Continuous Improvement: Mastering the Foundations of KAIZEN™
KAIZEN™ Foundations are one of the pillars of creating a KAIZEN™ Culture
KAIZEN™ means continuous improvement and is recognized worldwide as a crucial pillar of competitive strategy in organizations. This practice aims to engage everyone in the pursuit of improvement every day in all areas of the organization. Thus, the goal is to install a Culture of Continuous Improvement in the organization by modifying people’s behaviors and beliefs.
For this transformation to happen, all teams, processes, and strategies must be improved, but to perform these improvements, it is first necessary to master the KAIZEN™ Foundations. These are a set of Lean Principles that organizations should understand, and follow thoroughly, to start changing from fixed mindsets to growth ones while increasing their awareness regarding new paradigms.
Understanding the 5 KAIZEN™ Lean Principles
1. Create Customer Value
The first KAIZEN™ principle relates to customer-centricity and is crucial in today’s demanding environment, where customer expectations constantly change, and organizations must adapt accordingly. So, the strategy of any company should be focused on this principle: continuously improve the customer experience by discovering what the client wants, what value is from their perspective, and offering it to them in the best way possible.
Organizations must adopt a supply chain pulled by real-time customer demand to respond to a changing environment.
Yet, it is vital to follow a “market in & quality first” approach, indicating that it is more valuable to deliver product quality and efficacy, even if competitors entering the market do the opposite.
2. Create Flow Efficiency
This principle refers to the importance of flow efficiency, namely the proper movement of materials and information. To achieve the perfect flow of operations, it is first necessary to eliminate Muda – all the activities that do not add value to the process – such as stoppages, waste, and variability. Then, the automation of tasks should be implemented, but it is essential to clarify that automation should not harm the flow but enhance it. So, it should only be included after eliminating waste and creating flow.
3. Be Gemba-oriented
After creating flow efficiency, the focus should be on resource efficiency in Gemba. Gemba is the shopfloor, the place where value is created. This Lean Principle is about having the mindset to go to the shop floor, identify what is value-added and non-value-added, and eliminate every non-value-added activity.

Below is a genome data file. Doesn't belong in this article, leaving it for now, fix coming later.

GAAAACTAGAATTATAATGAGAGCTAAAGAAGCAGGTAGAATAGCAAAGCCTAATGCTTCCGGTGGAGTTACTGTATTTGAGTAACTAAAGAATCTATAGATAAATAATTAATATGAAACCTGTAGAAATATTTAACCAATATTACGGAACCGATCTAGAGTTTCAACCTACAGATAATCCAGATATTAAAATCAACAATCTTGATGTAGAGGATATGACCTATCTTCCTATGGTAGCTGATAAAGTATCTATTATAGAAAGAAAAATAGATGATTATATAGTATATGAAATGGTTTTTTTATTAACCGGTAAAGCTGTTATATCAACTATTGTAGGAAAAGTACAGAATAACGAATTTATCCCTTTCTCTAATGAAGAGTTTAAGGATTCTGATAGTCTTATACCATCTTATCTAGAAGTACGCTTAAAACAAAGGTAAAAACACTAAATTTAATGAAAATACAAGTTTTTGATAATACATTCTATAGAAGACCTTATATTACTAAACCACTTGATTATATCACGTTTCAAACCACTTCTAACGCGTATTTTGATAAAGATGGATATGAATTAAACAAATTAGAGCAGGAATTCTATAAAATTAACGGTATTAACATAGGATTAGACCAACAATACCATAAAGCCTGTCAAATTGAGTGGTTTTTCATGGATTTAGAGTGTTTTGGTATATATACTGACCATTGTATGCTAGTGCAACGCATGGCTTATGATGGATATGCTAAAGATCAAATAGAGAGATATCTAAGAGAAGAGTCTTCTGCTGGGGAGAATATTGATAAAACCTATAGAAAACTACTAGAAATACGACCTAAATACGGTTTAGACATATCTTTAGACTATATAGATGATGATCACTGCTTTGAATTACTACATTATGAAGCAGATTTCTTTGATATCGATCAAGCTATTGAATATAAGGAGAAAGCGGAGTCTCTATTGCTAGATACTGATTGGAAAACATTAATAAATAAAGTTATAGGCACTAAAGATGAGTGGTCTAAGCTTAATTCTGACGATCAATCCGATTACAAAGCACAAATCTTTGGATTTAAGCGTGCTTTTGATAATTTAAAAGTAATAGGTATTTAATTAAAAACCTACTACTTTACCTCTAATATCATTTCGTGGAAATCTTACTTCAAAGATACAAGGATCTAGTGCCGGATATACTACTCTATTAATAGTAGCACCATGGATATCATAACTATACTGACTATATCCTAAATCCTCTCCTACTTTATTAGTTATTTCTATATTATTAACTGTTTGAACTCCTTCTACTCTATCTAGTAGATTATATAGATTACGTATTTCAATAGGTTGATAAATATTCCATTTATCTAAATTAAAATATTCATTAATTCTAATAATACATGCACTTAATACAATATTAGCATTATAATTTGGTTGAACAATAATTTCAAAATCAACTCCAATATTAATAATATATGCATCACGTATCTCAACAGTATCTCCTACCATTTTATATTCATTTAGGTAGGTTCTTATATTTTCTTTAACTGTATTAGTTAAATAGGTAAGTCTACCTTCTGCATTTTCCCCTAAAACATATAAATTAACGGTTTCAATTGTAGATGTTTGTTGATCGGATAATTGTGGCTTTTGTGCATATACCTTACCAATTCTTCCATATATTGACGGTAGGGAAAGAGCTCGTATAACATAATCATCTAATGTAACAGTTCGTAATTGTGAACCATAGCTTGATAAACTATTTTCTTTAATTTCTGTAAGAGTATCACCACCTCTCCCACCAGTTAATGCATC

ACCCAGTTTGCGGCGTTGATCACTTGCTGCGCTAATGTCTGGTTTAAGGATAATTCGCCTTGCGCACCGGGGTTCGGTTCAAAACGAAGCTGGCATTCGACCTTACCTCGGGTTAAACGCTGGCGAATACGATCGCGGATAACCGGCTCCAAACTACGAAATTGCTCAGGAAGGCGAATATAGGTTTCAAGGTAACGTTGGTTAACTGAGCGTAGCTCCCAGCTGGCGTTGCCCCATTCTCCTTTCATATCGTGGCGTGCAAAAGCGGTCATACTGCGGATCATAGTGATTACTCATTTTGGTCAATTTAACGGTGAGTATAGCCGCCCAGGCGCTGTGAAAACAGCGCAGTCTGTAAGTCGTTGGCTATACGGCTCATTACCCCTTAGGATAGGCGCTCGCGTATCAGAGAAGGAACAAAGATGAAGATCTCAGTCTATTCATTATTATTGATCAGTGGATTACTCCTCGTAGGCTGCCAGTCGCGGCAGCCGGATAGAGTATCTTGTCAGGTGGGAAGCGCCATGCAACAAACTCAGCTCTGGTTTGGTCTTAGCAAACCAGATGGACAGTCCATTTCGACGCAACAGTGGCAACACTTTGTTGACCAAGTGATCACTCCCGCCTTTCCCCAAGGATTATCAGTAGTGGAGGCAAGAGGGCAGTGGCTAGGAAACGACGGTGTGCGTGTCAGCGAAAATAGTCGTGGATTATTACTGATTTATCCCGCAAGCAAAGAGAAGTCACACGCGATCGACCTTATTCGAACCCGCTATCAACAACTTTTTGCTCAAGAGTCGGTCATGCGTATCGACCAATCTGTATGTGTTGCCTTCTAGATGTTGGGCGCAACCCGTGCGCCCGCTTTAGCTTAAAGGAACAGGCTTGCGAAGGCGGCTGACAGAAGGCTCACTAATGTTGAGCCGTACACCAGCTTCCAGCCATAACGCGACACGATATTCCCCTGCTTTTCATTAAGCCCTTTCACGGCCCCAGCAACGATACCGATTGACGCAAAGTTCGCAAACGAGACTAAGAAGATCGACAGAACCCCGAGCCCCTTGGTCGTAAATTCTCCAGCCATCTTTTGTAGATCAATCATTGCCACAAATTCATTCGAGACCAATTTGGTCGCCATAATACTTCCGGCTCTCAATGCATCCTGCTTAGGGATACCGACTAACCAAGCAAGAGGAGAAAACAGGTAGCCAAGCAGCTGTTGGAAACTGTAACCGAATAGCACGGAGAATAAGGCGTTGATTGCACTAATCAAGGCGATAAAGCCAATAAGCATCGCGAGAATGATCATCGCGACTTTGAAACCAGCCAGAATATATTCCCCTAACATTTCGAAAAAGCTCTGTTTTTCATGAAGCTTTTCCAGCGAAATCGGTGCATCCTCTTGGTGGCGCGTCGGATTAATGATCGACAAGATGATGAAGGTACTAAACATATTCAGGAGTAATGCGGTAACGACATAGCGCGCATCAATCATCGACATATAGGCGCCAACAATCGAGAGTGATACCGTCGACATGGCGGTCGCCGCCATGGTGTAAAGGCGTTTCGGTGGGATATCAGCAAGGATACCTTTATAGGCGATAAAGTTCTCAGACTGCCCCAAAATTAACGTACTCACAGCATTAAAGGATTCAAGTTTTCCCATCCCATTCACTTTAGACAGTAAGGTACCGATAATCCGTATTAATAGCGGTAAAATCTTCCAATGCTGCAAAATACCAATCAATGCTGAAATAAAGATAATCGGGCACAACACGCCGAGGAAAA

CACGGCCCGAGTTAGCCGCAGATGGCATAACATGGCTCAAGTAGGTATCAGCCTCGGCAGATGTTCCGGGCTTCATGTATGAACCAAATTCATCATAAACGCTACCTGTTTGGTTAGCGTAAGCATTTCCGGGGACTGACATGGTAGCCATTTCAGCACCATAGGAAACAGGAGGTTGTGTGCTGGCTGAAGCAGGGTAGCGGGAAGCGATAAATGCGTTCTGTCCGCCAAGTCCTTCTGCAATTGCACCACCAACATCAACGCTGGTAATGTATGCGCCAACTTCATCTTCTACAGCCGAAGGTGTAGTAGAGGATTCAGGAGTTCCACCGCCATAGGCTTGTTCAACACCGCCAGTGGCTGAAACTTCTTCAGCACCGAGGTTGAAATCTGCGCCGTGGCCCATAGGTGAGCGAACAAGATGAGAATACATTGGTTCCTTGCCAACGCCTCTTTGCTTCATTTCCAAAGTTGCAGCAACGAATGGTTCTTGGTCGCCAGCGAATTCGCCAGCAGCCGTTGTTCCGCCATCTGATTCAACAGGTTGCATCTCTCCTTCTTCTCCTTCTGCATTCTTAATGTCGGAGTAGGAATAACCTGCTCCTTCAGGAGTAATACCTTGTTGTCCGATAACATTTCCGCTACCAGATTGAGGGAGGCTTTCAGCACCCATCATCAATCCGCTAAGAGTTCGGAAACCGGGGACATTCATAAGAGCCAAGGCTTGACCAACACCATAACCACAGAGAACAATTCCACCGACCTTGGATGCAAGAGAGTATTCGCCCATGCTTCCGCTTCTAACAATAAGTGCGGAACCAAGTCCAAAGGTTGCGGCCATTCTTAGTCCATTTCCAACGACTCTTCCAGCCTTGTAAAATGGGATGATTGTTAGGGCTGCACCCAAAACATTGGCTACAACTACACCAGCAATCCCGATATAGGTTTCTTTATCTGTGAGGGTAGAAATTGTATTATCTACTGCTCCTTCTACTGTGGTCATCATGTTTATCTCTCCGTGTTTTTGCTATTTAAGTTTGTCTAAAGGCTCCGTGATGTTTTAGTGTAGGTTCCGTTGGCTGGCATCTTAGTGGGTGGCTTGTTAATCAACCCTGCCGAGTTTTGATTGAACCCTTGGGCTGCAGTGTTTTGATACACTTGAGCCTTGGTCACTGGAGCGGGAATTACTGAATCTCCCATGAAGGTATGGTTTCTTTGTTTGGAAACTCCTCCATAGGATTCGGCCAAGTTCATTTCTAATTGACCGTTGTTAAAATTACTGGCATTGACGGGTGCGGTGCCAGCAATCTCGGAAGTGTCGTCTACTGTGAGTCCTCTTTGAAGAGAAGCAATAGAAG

Moreover, creating a “4Ms Basic Stability” system is also part of this principle, reinforcing basic organization conditions. The 4Ms refer to:
- Manpower: Good work habits, necessary skills, punctuality, no absenteeism
- Material: Fewer shortages, more accessibility at point of use
- Machine: No breakdowns, defects, or unplanned stoppages
- Method: Standardized processes, maintenance, and management.
The technical stability tools used in these 4Ms to keep operations in flow and under control are:
- Identification of Value-Added (VA) and Non-Value-Added (NVA)
- Elimination of Muda (Waste)
- Standardization of work
- Adoption of SDCA (Standardize, Do, Check, and Act) and PDCA (plan, do, check and act) cycles
- Improvement of Overall Equipment Efficiency (OEE)
- Application of 5S (Sort, Set in order, Shine, Standardize, and Sustain) methodology for organization
- Adoption of 3C (Concern, Cause, and Countermeasure) for problem-solving
- Use of 7 QC tool histograms: pareto charts, cause and effect diagrams, run charts, scatter diagrams, flow charts, control charts
- Implementation of autonomous maintenance plans
4. Empower and Engage People
Everyone in the organization should be involved in the continuous improvement process, and their individual and team objectives should be aligned with the improvement strategy. To transform people’s mindset into one of lean KAIZEN™ Fundamentals, it is vital to install a problem-solving mindset prepared to identify waste, learn, and implement improvements. An organization should foster an environment of no judgment and no blaming for people to feel engaged and participate in the improvement journey. To reinforce this need for involvement, people should engage in KAIZEN™ Workshops provided by the organization.